The Twins have gone through a tough couple of days. On Sunday afternoon, Johan Santana's amazing 17-game winning streak was brought to an end with an excruciatingly tough loss. Much worse was Monday, when it was brought to the public's attention that the Twins' dominant setup man Juan Rincon had tested positive for performance-enhancing drugs, bringing a great deal of public scrutiny on the pitcher as well as the entire team. Tonight, the Twins were back on the field ONCE AGAIN against an AL Central opponent, as the Indians are in town for a three-game set. The Twins have faced divisional opponents in 20 of the 26 games they have played so far; however, after the Cleveland series they will have a nice stretch of 15 games against teams from other divisions. So coming out of a rough couple of days, how did the Twins respond in their first game of this series against Cleveland? Well, they lost 4-2... and it was a loss marred by the two major issues that have haunted them through the first month of the season: getting hit early and failing to capitalize on big offensive opportunities.
Joe Mays got rocked early and had given up four runs through two innings. It was all the Indians would need for a win. The Twins had plenty of opportunities to mount offensive rallies and pass Cleveland, as the pitching of Jake Westbrook was not exceptional, but for the most part these rallies died before a run had crossed the plate. Surprisingly, the rally-killing was not even accomplished by Michael Cuddyer, who went 3/4 on the day (though he did commit his sixth error of the season). Here's a quick run-down of the Twins' chances to score in this game:
Second Inning: After a Justin Morneau leadoff homer, Torii Hunter singled but finally got caught playing his little "steal second while the pitcher's not looking" game. He sure doesn't look so slick doing that crap when he gets caught. Next, Jacque Jones hit a single to left, but for some reason felt he could stretch it into a double. He was gunned out by a mile. Alas, rather than two on with no outs, the Twins had no one on with two outs. Lew Ford would ground out to end the inning.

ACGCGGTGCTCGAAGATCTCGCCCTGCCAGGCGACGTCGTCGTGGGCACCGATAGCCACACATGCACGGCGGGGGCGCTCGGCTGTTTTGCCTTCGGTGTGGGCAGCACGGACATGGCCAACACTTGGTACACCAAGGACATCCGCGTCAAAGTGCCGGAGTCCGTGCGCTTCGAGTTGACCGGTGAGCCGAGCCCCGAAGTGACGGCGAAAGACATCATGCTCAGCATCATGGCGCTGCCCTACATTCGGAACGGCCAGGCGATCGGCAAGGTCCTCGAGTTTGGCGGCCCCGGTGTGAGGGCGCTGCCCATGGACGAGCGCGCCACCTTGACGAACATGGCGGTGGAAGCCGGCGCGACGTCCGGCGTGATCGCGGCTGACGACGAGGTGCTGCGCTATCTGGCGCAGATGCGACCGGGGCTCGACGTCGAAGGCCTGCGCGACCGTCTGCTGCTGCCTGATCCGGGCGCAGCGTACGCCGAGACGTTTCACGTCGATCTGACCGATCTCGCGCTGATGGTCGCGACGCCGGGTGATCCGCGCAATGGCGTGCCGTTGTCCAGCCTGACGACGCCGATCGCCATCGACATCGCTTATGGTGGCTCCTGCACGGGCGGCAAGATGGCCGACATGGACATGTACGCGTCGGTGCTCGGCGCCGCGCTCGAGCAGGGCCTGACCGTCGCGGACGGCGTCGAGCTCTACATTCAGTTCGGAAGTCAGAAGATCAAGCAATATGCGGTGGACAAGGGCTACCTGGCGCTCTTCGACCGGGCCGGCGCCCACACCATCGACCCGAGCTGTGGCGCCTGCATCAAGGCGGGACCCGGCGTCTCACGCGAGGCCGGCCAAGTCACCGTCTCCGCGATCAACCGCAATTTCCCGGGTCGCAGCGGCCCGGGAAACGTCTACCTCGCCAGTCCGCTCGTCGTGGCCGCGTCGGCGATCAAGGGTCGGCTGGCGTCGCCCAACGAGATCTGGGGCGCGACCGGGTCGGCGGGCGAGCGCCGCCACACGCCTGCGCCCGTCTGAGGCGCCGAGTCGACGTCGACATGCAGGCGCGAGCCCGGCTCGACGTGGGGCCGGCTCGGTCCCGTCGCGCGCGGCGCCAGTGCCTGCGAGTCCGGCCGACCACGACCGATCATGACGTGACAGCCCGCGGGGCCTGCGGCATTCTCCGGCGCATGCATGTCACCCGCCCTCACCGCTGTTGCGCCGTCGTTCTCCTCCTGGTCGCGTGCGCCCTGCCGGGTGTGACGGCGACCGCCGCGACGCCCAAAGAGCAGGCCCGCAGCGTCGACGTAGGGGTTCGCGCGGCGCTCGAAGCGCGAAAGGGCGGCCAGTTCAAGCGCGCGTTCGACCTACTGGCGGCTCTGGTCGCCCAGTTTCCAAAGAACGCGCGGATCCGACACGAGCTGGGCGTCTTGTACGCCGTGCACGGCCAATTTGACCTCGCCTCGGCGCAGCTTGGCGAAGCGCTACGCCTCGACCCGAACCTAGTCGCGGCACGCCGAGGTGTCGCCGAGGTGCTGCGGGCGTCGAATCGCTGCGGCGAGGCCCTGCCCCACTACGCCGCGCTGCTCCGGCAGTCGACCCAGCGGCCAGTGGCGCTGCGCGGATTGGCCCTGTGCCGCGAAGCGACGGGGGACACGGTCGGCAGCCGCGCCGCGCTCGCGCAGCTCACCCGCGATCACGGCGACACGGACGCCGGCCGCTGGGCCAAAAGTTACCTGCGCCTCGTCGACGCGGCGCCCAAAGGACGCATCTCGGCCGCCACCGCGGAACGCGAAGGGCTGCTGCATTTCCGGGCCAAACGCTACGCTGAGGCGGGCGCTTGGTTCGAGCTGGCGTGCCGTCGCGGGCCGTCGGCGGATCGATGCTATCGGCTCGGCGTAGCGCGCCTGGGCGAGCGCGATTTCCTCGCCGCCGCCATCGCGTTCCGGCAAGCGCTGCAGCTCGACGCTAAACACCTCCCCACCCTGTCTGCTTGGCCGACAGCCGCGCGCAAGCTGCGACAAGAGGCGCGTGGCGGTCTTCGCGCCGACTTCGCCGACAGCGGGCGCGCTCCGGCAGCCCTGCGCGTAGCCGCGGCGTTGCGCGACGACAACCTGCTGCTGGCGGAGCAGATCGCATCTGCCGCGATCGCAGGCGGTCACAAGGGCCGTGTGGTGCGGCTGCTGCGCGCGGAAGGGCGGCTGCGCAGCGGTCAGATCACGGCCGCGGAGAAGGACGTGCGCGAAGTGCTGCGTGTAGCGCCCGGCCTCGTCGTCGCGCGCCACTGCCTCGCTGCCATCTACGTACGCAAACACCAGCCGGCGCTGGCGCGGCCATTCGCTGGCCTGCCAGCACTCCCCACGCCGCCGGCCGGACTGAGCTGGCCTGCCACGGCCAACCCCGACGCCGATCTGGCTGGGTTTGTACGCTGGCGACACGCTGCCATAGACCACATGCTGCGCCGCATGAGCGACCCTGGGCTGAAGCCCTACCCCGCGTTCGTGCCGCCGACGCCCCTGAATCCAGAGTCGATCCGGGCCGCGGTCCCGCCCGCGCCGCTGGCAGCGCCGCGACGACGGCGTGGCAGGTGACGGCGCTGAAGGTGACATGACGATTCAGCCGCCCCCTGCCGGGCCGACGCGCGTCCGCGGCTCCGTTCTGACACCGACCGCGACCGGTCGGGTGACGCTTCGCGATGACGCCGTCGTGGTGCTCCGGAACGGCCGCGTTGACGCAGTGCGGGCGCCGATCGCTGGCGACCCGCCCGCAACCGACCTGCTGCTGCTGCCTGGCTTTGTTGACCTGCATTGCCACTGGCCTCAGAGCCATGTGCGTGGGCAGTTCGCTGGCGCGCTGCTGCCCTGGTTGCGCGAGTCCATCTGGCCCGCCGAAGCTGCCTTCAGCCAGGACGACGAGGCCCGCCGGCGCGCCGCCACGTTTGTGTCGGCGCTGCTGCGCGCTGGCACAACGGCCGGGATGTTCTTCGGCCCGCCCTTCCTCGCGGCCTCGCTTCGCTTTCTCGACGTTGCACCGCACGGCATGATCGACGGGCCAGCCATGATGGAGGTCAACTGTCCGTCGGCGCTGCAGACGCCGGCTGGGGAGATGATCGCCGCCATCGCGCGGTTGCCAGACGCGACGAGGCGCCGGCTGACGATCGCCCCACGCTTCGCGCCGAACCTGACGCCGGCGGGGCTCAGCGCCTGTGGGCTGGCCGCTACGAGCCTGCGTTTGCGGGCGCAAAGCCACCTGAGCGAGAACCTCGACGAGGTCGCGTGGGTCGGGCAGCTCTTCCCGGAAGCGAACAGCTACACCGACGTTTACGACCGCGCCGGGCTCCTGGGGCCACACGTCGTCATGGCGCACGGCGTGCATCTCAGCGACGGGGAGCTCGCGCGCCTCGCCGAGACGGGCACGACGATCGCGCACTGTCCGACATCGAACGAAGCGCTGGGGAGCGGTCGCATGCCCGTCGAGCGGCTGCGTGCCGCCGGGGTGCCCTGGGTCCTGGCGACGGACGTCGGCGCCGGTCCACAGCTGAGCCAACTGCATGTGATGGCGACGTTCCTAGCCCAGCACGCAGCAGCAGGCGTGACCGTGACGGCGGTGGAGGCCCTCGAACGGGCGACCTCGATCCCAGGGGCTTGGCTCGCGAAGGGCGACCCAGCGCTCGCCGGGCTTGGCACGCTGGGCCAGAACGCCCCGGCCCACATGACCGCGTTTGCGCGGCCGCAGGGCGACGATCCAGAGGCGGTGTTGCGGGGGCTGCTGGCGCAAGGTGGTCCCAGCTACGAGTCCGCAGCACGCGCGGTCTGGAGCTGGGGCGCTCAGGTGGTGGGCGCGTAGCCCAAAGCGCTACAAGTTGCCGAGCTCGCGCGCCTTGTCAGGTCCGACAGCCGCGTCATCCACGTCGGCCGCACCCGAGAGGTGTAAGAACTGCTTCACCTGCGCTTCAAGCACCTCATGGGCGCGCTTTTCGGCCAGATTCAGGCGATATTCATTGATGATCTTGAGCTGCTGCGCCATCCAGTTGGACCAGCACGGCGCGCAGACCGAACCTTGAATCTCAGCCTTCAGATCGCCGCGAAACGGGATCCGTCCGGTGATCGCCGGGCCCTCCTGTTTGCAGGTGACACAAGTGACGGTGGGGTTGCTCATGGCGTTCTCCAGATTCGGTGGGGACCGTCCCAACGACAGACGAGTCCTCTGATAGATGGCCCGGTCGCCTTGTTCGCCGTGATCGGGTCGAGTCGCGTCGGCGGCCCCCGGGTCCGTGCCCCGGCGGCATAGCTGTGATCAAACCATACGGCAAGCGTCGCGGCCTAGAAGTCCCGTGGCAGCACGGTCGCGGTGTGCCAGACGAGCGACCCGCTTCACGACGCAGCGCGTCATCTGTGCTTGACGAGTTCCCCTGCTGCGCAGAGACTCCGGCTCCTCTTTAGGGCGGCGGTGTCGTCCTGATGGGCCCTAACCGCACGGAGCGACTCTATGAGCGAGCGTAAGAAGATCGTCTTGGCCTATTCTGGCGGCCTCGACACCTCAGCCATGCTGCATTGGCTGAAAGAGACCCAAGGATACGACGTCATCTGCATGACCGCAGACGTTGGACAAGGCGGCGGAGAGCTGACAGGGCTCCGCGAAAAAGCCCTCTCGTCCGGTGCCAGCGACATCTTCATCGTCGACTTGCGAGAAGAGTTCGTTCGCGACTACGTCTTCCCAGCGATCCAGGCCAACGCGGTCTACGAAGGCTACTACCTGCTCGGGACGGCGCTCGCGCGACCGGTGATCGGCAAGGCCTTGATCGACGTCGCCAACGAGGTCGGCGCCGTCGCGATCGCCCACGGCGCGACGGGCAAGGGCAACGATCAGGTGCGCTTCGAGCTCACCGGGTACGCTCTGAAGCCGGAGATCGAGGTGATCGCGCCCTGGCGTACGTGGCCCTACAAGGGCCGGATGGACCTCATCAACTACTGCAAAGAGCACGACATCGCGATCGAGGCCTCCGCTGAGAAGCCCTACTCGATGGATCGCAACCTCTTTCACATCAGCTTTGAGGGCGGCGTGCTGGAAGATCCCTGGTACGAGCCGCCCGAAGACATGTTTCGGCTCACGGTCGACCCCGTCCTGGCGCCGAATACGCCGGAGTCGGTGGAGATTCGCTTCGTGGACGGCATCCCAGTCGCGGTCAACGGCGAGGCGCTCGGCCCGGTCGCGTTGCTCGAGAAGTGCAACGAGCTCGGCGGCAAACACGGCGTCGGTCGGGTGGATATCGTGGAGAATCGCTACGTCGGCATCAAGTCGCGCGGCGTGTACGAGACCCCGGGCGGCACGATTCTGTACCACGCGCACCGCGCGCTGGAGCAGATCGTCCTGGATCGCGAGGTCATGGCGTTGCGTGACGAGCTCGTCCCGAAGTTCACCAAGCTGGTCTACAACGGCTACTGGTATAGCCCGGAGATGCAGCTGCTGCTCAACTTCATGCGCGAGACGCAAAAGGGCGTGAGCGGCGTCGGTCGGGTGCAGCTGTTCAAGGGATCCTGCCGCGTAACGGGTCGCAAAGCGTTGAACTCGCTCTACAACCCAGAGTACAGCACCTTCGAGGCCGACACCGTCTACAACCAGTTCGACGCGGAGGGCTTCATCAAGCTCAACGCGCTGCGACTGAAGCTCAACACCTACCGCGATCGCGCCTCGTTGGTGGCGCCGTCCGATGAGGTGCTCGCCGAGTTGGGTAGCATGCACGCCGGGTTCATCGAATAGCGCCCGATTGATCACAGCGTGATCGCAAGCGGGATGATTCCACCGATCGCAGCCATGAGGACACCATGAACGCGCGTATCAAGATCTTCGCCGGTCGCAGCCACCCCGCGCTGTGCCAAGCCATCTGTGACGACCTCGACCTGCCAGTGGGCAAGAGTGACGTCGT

Third Inning: After Joe Mauer singled in the last run the Twins would score, Morneau walked to load the bases for Hunter with two outs. Hunter lined out to center.
Fifth Inning: After Shannon Stewart hit a lead-off single and stole second, Jason Bartlett was hit by a pitch. Mauer hit a towering pop-out to left that was deep enough to advance both runners. With one out, the Twins had two runners in scoring position with their 4 and 5 hitters coming up. Morneau quickly fouled out to third and Hunter grounded out to short.
Ninth Inning: With runners on second and third and two outs, Matt LeCroy pinch-hit and, for the second time in as many games, ended a ninth inning rally by striking out. Thank you, Mr. Clutch.
The most distressing thing about the missed opportunities listed above is that it wasn't because the guys at the bottom of the order were coming up and killing rallies. The Twins were in the types of positions they wanted to be in... they were getting their big sluggers in the middle of the lineup to the plate with runners in scoring position. The table was set and they just couldn't clear. Hunter, specifically, had a horrendous day. I can forgive him for getting caught stealing for his first time this year (although, Torii, wait for him to throw the pitch for God's sake), but the guy can't seem to deliver a clutch two-out hit if his life depended on it. He finished with four runners left in scoring position with two outs, which is a stat that is generally used to determine how a player peforms in the clutch.
I guess there's not too much else to say. The bullpen performed well, but it was too little too late. You just don't win games when your 4 and 5 hitters strand a total of 9 runners in a game. As for Cuddyer, YES he had three hits today, raising his batting average to a less-embarrassing .238. Still, these hits were all ground-ball singles that crept through the infield. Cuddy is still not hitting like he's capable of, and I'm still not completely ready to drop my Terry Tiffee campaign... but he's making strides.